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BMC Bioinformatics. 2016 Mar 31;17:145. doi: 10.1186/s12859-016-0995-8.

Do little interactions get lost in dark random forests?

Author information

1
Institut für Medizinische Biometrie und Statistik, Universität zu Lübeck, Universitätsklinikum Schleswig-Holstein, Campus Lübeck, Ratzeburger Allee 160, Lübeck, 23562, Germany.
2
Zentrum für Klinische Studien, Universität zu Lübeck, Universitätsklinikum Schleswig-Holstein, Campus Lübeck, Lübeck, Germany.
3
School of Mathematics, Statistics and Computer Science, University of KwaZulu-Natal, Pietermaritzburg, South Africa.
4
Institut für Medizinische Biometrie und Statistik, Universität zu Lübeck, Universitätsklinikum Schleswig-Holstein, Campus Lübeck, Ratzeburger Allee 160, Lübeck, 23562, Germany. inke.koenig@imbs.uni-luebeck.de.

Abstract

BACKGROUND:

Random forests have often been claimed to uncover interaction effects. However, if and how interaction effects can be differentiated from marginal effects remains unclear. In extensive simulation studies, we investigate whether random forest variable importance measures capture or detect gene-gene interactions. With capturing interactions, we define the ability to identify a variable that acts through an interaction with another one, while detection is the ability to identify an interaction effect as such.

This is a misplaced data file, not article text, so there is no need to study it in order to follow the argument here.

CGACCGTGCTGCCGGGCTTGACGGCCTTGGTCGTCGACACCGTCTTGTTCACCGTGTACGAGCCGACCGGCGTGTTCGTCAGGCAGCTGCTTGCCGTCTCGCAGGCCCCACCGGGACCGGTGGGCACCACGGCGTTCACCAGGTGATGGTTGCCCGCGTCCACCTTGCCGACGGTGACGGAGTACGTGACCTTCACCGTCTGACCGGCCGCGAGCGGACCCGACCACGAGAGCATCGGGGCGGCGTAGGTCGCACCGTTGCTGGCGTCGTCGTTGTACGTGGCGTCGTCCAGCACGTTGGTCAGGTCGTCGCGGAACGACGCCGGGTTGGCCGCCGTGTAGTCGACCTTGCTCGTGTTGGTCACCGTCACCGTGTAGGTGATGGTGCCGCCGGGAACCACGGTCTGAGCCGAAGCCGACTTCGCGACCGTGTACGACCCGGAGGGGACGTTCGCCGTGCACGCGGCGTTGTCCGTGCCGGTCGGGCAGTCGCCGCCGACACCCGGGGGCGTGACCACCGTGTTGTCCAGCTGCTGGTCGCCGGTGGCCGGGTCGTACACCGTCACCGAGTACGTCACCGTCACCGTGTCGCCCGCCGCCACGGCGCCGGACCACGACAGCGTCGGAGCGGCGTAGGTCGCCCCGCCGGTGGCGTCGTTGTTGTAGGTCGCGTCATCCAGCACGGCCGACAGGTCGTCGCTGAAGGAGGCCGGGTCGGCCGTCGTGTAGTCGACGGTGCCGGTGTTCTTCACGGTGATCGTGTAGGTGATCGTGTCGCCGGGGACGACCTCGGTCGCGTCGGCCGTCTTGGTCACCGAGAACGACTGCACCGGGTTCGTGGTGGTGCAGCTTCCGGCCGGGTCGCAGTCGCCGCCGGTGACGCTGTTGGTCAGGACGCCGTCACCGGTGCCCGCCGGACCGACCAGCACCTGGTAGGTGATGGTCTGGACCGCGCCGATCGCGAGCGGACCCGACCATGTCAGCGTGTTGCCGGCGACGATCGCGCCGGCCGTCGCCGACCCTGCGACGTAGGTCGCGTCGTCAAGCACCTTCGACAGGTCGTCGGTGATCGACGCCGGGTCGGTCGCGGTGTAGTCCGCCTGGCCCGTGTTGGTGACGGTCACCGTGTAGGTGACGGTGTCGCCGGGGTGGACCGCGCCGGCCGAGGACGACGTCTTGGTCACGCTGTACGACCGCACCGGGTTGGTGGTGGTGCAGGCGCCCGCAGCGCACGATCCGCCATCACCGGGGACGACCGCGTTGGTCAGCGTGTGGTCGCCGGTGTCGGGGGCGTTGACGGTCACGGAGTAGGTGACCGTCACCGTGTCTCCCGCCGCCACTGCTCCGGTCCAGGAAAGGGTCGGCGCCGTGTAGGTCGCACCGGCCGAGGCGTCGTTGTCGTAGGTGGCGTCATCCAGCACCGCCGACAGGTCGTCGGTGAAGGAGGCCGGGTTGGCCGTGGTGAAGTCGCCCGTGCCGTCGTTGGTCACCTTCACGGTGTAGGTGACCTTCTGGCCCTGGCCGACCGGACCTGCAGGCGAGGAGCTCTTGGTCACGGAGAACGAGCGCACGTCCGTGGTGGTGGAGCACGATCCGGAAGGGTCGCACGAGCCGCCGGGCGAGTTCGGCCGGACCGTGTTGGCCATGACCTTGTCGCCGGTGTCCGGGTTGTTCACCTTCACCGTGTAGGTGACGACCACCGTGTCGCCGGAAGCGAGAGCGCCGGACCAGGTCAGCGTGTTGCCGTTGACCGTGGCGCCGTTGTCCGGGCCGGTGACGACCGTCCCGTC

RESULTS:

Of the single importance measures, the Gini importance captured interaction effects in most of the simulated scenarios, however, they were masked by marginal effects in other variables. With the permutation importance, the proportion of captured interactions was lower in all cases. Pairwise importance measures performed about equal, with a slight advantage for the joint variable importance method. However, the overall fraction of detected interactions was low. In almost all scenarios the detection fraction in a model with only marginal effects was larger than in a model with an interaction effect only.

CONCLUSIONS:

Random forests are generally capable of capturing gene-gene interactions, but current variable importance measures are unable to detect them as interactions. In most of the cases, interactions are masked by marginal effects and interactions cannot be differentiated from marginal effects. Consequently, caution is warranted when claiming that random forests uncover interactions.

KEYWORDS:

Epistasis; Gene-gene interactions; Random forests; Trees; Variable importance

PMID:
27029549
PMCID:
PMC4815164
DOI:
10.1186/s12859-016-0995-8
[Indexed for MEDLINE]
Free PMC Article

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